AB - Technology transfers play a critical role in assisting developing countries to achieve their development aspirations at a reduced environmental and social cost. Developing countries require equitable access to resources and less carbon intensive technology. Without effective cross-pollination of new technologies and practices with highly industrialised countries, these economies face a false dichotomy of needing to choose between economic development on one hand, or environmental conservation and social development on the other. International environmental law has recognised the importance of technology assistance by creating a range of soft and hard law mechanisms. These mechanisms range from declaratory statements found in early legal instruments, to specific commitments requiring treating parties to ensure that technologies relevant to conservation are transferred to developing countries on a fair and equitable basis. The recognition of technology transfers in international environmental law can be attributed to, in part, by the mutual recognition that sustainable development and environmental issues are transboundary in nature, and a willingness for countries to abide by certain norms to address these issues. Nevertheless, the progressive development of technology in developing countries and transfers from highly industrialised nations is by no means pervasive. Conflict with the intellectual property rights regime has long been recognised as a potential roadblock for increased adoption of green technology. This tension between equitable sharing of new environmental technologies with the protection of intellectual property is best reflected in instruments such as the Biodiversity Convention and the Nagoya Protocol, which recognises that parties must ensure that any transfer of technology is consistent with intellectual property rights (Biodiversity Convention, Article 16(2)). The Convention also mandates that parties create legislation which mutually supports both technological transfers with the protection of intellectual property rights (Article 16(5)). As this chapter will consider, effective technology assistance between developed and developing countries must adequately strike a balance between these two aims, and moreover, ensure that the latter have enough capacity to enforce intellectual property rights. In addition, the fall of differential treatment in sustainable development discourse towards a stronger emphasis on wider governance issues has resulted has shifted attention to other non-regulatory tools to address equitable access to technology. This is primarily a push through which to enable developing countries to generate their own technological developments, and not just relying on transfers, to tackle their specific sustainable development aspirations. Developing countries face a challenging task in creating sufficient market incentives and promoting joint implementation with the private sector to promote increased technology adoption. To this end, the state is an important actor in ensuring that there are policies in place which support technology transfers whilst reducing the risks associated for innovators. Other externalities, including the ‘brain-drain’, the current lack of scientific capacity and infrastructure, and investment in research and extension opportunities must also be implemented to complement regulatory reform in both domestic and international scales. By creating an ecosystem of laws, regulations, market incentives and policies, developing countries can achieve equitable access to new technology to address sustainable development challenges whilst realising the benefits associated with intellectual property rights protection.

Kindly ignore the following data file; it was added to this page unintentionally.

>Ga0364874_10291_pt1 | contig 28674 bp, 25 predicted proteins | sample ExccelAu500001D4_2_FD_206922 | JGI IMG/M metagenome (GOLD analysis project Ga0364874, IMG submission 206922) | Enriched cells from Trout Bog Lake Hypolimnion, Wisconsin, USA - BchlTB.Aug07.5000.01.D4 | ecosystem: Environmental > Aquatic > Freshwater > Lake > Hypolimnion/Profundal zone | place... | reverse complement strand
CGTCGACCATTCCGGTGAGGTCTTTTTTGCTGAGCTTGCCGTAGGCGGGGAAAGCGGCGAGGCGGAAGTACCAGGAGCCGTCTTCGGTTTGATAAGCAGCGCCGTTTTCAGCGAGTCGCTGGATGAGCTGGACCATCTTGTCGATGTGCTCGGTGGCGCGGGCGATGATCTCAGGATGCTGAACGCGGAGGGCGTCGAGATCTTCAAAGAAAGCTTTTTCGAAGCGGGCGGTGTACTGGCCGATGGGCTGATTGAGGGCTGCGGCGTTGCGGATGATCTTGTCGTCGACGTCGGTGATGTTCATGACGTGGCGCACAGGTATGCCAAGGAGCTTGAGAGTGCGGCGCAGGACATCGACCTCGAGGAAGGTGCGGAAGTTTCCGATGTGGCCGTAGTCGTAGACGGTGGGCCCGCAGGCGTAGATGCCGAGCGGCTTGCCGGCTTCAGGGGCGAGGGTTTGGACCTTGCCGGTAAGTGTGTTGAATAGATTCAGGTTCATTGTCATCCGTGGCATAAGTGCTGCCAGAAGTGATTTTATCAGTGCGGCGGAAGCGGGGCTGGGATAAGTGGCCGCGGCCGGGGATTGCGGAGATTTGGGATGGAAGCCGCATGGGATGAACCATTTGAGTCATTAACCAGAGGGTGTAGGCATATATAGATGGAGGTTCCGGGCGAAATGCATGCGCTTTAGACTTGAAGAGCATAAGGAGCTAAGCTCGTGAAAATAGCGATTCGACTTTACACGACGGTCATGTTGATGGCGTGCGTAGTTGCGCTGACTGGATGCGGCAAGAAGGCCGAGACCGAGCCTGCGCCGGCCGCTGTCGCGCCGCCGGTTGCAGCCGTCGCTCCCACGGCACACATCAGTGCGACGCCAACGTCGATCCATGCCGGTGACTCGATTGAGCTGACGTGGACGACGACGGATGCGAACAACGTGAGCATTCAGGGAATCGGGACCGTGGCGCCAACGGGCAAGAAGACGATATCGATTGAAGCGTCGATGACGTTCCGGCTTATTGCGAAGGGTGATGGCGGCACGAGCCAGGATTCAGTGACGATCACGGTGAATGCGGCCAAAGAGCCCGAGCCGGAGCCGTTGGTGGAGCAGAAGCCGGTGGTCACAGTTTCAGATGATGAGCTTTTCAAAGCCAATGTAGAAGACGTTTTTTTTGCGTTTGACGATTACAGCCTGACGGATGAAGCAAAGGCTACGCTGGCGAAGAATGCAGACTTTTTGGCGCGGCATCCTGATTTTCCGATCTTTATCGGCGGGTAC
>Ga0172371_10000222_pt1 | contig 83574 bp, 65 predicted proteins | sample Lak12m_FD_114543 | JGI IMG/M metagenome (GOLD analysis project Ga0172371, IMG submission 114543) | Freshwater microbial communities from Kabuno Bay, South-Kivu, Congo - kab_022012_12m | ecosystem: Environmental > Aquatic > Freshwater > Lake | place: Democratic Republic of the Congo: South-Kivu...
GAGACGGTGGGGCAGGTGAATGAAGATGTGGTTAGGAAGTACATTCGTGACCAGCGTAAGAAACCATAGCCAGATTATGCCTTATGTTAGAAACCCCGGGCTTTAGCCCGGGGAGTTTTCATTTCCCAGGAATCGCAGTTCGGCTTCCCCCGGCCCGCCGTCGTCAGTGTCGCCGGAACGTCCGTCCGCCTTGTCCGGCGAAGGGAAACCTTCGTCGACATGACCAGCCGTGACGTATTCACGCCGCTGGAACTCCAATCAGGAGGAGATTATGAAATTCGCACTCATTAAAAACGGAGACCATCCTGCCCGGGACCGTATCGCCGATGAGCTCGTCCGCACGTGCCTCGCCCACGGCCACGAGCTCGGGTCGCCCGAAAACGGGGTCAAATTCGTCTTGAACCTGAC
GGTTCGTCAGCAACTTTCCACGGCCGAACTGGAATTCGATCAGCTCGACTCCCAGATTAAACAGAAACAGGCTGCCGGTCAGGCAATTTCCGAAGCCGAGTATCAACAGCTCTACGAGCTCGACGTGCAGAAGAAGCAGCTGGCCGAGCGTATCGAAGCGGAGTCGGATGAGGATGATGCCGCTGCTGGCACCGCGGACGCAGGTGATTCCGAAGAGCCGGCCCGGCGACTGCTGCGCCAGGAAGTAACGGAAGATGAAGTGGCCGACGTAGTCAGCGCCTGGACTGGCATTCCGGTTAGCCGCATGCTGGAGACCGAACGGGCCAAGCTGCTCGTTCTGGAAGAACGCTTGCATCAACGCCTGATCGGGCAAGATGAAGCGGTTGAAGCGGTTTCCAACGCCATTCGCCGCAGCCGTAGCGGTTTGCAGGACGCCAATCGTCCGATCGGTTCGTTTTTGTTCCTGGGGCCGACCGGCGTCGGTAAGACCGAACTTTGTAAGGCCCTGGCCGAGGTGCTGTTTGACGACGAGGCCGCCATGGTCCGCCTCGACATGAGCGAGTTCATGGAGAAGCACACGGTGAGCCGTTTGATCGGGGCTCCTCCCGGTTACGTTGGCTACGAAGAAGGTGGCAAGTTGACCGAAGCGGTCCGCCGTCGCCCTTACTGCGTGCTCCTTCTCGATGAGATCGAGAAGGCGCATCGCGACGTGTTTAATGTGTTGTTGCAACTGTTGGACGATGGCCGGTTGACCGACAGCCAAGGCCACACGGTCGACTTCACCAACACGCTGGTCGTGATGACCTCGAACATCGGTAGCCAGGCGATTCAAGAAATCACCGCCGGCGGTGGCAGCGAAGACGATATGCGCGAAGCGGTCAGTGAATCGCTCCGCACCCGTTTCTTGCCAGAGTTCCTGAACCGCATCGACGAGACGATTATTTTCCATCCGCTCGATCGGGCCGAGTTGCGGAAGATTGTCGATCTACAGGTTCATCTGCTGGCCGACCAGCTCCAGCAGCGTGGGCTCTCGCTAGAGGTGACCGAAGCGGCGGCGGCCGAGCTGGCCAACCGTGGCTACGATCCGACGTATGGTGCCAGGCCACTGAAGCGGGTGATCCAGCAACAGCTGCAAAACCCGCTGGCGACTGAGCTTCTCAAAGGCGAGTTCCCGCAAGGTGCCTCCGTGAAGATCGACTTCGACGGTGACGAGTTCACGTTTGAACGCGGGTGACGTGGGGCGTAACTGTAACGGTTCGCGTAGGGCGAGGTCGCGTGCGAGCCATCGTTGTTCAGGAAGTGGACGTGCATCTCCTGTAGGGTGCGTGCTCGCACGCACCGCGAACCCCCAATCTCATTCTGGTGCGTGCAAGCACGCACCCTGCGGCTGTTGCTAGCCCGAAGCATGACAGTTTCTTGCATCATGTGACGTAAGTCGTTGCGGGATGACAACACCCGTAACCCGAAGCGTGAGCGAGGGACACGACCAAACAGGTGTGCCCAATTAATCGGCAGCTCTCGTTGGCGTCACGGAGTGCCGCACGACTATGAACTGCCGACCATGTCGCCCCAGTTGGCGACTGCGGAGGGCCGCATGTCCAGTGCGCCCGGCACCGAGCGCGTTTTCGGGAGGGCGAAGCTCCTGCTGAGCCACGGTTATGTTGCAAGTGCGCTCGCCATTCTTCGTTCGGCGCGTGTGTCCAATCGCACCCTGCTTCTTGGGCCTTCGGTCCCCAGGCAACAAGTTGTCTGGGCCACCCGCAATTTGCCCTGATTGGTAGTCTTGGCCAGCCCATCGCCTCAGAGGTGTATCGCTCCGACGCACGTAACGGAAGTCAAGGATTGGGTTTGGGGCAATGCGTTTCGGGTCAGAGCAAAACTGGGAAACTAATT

M3 - Chapter

BT - Oxford Handbook of International Environmental Law

PB - Oxford University Press

ER -

Alam S. Technology assistance and transfers in international environmental law. In Rajamani L, Peel J, editors, Oxford Handbook of International Environmental Law. 2nd ed. ed. Oxford University Press. 2020